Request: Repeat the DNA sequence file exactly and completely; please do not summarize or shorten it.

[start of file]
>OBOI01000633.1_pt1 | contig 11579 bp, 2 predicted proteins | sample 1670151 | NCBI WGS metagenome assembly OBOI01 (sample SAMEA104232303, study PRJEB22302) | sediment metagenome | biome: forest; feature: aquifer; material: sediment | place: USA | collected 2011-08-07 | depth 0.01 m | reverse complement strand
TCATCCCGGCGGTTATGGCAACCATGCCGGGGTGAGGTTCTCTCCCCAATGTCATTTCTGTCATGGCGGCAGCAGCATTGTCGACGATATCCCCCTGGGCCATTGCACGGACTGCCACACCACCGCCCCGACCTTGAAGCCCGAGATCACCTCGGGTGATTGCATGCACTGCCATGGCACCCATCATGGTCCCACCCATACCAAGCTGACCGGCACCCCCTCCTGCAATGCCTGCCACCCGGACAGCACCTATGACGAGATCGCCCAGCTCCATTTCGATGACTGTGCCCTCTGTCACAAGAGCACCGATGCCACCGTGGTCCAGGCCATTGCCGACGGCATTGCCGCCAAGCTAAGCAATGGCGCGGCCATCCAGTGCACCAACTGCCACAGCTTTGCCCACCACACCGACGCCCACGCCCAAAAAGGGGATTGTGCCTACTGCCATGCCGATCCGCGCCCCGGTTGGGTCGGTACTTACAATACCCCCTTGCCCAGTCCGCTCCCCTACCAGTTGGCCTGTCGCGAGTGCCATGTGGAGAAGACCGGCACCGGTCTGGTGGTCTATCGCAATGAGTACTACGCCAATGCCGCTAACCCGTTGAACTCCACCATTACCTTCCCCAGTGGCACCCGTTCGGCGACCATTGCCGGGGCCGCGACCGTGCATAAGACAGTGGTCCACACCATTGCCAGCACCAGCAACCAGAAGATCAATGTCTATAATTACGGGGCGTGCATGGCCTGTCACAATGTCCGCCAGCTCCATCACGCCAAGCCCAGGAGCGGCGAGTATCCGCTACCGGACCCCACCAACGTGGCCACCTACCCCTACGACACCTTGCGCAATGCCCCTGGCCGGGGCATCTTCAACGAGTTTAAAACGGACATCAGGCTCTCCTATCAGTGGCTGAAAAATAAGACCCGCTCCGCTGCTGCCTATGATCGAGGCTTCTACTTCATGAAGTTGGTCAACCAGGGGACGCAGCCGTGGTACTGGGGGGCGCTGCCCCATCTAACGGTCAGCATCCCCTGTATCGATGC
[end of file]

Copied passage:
>OBOI01000633.1_pt1 | contig 11579 bp, 2 predicted proteins | sample 1670151 | NCBI WGS metagenome assembly OBOI01 (sample SAMEA104232303, study PRJEB22302) | sediment metagenome | biome: forest; feature: aquifer; material: sediment | place: USA | collected 2011-08-07 | depth 0.01 m | reverse complement strand
TCATCCCGGCGGTTATGGCAACCATGCCGGGGTGAGGTTCTCTCCCCAATGTCATTTCTGTCATGGCGGCAGCAGCATTGTCGACGATATCCCCCTGGGCCATTGCACGGACTGCCACACCACCGCCCCGACCTTGAAGCCCGAGATCACCTCGGGTGATTGCATGCACTGCCATGGCACCCATCATGGTCCCACCCATACCAAGCTGACCGGCACCCCCTCCTGCAATGCCTGCCACCCGGACAGCACCTATGACGAGATCGCCCAGCTCCATTTCGATGACTGTGCCCTCTGTCACAAGAGCACCGATGCCACCGTGGTCCAGGCCATTGCCGACGGCATTGCCGCCAAGCTAAGCAATGGCGCGGCCATCCAGTGCACCAACTGCCACAGCTTTGCCCACCACACCGACGCCCACGCCCAAAAAGGGGATTGTGCCTACTGCCATGCCGATCCGCGCCCCGGTTGGGTCGGTACTTACAATACCCCCTTGCCCAGTCCGCTCCCCTACCAGTTGGCCTGTCGCGAGTGCCATGTGGAGAAGACCGGCACCGGTCTGGTGGTCTATCGCAATGAGTACTACGCCAATGCCGCTAACCCGTTGAACTCCACCATTACCTTCCCCAGTGGCACCCGTTCGGCGACCATTGCCGGGGCCGCGACCGTGCATAAGACAGTGGTCCACACCATTGCCAGCACCAGCAACCAGAAGATCAATGTCTATAATTACGGGGCGTGCATGGCCTGTCACAATGTCCGCCAGCTCCATCACGCCAAGCCCAGGAGCGGCGAGTATCCGCTACCGGACCCCACCAACGTGGCCACCTACCCCTACGACACCTTGCGCAATGCCCCTGGCCGGGGCATCTTCAACGAGTTTAAAACGGACATCAGGCTCTCCTATCAGTGGCTGAAAAATAAGACCCGCTCCGCTGCTGCCTATGATCGAGGCTTCTACTTCATGAAGTTGGTCAACCAGGGGACGCAGCCGTGGTACTGGGGGGCGCTGCCCCATCTAACGGTCAGCATCCCCTGTATCGATGC